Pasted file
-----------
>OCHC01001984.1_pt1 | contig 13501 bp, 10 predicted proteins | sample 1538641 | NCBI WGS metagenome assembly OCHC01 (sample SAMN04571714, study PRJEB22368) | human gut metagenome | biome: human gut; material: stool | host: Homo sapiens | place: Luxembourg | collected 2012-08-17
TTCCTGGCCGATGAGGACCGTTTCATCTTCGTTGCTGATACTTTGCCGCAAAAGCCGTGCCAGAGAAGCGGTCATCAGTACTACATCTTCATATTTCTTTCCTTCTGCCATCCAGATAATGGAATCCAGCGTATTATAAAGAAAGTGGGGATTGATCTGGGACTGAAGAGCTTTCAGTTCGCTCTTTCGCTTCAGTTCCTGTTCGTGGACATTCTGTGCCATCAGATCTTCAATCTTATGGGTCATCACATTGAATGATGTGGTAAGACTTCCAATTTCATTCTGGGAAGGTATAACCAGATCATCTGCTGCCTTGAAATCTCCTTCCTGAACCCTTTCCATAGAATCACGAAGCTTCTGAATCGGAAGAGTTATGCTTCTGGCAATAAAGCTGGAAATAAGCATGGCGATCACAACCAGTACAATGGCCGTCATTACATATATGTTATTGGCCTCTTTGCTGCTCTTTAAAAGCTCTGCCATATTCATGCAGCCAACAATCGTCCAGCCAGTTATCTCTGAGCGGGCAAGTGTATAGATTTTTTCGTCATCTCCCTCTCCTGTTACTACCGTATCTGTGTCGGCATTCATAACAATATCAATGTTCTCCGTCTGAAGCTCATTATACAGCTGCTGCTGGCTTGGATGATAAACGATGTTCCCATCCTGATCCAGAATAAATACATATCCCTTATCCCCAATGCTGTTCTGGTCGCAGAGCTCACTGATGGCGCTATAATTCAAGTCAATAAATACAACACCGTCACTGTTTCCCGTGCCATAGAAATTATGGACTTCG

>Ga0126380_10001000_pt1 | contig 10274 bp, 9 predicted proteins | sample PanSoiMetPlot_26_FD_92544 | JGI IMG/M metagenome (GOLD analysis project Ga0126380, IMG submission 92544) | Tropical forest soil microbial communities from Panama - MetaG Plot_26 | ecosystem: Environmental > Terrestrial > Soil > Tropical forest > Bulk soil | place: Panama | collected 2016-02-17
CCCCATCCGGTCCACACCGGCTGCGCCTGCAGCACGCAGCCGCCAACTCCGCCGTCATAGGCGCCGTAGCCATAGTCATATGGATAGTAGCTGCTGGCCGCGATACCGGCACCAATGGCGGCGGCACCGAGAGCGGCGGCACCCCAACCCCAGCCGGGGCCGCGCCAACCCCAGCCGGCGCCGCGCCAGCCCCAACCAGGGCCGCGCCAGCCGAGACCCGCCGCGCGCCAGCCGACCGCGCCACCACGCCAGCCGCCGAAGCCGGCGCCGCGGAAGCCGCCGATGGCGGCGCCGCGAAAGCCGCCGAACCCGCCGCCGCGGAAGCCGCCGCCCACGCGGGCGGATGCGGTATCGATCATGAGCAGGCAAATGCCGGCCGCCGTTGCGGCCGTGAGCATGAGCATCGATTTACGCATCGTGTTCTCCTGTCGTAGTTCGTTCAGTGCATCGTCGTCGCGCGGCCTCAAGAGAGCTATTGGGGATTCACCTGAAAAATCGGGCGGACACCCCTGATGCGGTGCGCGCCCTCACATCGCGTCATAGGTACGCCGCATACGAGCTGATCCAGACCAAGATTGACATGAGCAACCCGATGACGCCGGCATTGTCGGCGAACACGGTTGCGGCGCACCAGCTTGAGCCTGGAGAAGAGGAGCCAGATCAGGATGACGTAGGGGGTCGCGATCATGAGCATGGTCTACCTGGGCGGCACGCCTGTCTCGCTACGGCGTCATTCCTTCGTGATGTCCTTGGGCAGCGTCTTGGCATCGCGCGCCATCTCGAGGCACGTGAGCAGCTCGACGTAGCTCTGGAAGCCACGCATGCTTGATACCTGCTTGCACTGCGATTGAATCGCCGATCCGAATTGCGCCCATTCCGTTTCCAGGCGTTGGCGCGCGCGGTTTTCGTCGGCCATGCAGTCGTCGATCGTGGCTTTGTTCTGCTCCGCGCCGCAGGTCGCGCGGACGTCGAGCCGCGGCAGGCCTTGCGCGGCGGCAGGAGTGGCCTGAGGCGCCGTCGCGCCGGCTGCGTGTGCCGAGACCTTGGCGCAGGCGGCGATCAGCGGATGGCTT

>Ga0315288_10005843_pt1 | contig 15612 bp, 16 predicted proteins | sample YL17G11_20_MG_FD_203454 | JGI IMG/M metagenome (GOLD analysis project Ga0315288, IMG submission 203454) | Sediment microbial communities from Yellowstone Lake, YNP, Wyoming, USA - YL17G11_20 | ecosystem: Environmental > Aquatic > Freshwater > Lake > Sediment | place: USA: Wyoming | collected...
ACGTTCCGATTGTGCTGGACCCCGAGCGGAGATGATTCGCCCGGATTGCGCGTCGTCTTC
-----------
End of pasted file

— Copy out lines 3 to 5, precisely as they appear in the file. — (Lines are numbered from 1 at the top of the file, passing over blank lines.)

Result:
>Ga0126380_10001000_pt1 | contig 10274 bp, 9 predicted proteins | sample PanSoiMetPlot_26_FD_92544 | JGI IMG/M metagenome (GOLD analysis project Ga0126380, IMG submission 92544) | Tropical forest soil microbial communities from Panama - MetaG Plot_26 | ecosystem: Environmental > Terrestrial > Soil > Tropical forest > Bulk soil | place: Panama | collected 2016-02-17
CCCCATCCGGTCCACACCGGCTGCGCCTGCAGCACGCAGCCGCCAACTCCGCCGTCATAGGCGCCGTAGCCATAGTCATATGGATAGTAGCTGCTGGCCGCGATACCGGCACCAATGGCGGCGGCACCGAGAGCGGCGGCACCCCAACCCCAGCCGGGGCCGCGCCAACCCCAGCCGGCGCCGCGCCAGCCCCAACCAGGGCCGCGCCAGCCGAGACCCGCCGCGCGCCAGCCGACCGCGCCACCACGCCAGCCGCCGAAGCCGGCGCCGCGGAAGCCGCCGATGGCGGCGCCGCGAAAGCCGCCGAACCCGCCGCCGCGGAAGCCGCCGCCCACGCGGGCGGATGCGGTATCGATCATGAGCAGGCAAATGCCGGCCGCCGTTGCGGCCGTGAGCATGAGCATCGATTTACGCATCGTGTTCTCCTGTCGTAGTTCGTTCAGTGCATCGTCGTCGCGCGGCCTCAAGAGAGCTATTGGGGATTCACCTGAAAAATCGGGCGGACACCCCTGATGCGGTGCGCGCCCTCACATCGCGTCATAGGTACGCCGCATACGAGCTGATCCAGACCAAGATTGACATGAGCAACCCGATGACGCCGGCATTGTCGGCGAACACGGTTGCGGCGCACCAGCTTGAGCCTGGAGAAGAGGAGCCAGATCAGGATGACGTAGGGGGTCGCGATCATGAGCATGGTCTACCTGGGCGGCACGCCTGTCTCGCTACGGCGTCATTCCTTCGTGATGTCCTTGGGCAGCGTCTTGGCATCGCGCGCCATCTCGAGGCACGTGAGCAGCTCGACGTAGCTCTGGAAGCCACGCATGCTTGATACCTGCTTGCACTGCGATTGAATCGCCGATCCGAATTGCGCCCATTCCGTTTCCAGGCGTTGGCGCGCGCGGTTTTCGTCGGCCATGCAGTCGTCGATCGTGGCTTTGTTCTGCTCCGCGCCGCAGGTCGCGCGGACGTCGAGCCGCGGCAGGCCTTGCGCGGCGGCAGGAGTGGCCTGAGGCGCCGTCGCGCCGGCTGCGTGTGCCGAGACCTTGGCGCAGGCGGCGATCAGCGGATGGCTT

>Ga0315288_10005843_pt1 | contig 15612 bp, 16 predicted proteins | sample YL17G11_20_MG_FD_203454 | JGI IMG/M metagenome (GOLD analysis project Ga0315288, IMG submission 203454) | Sediment microbial communities from Yellowstone Lake, YNP, Wyoming, USA - YL17G11_20 | ecosystem: Environmental > Aquatic > Freshwater > Lake > Sediment | place: USA: Wyoming | collected...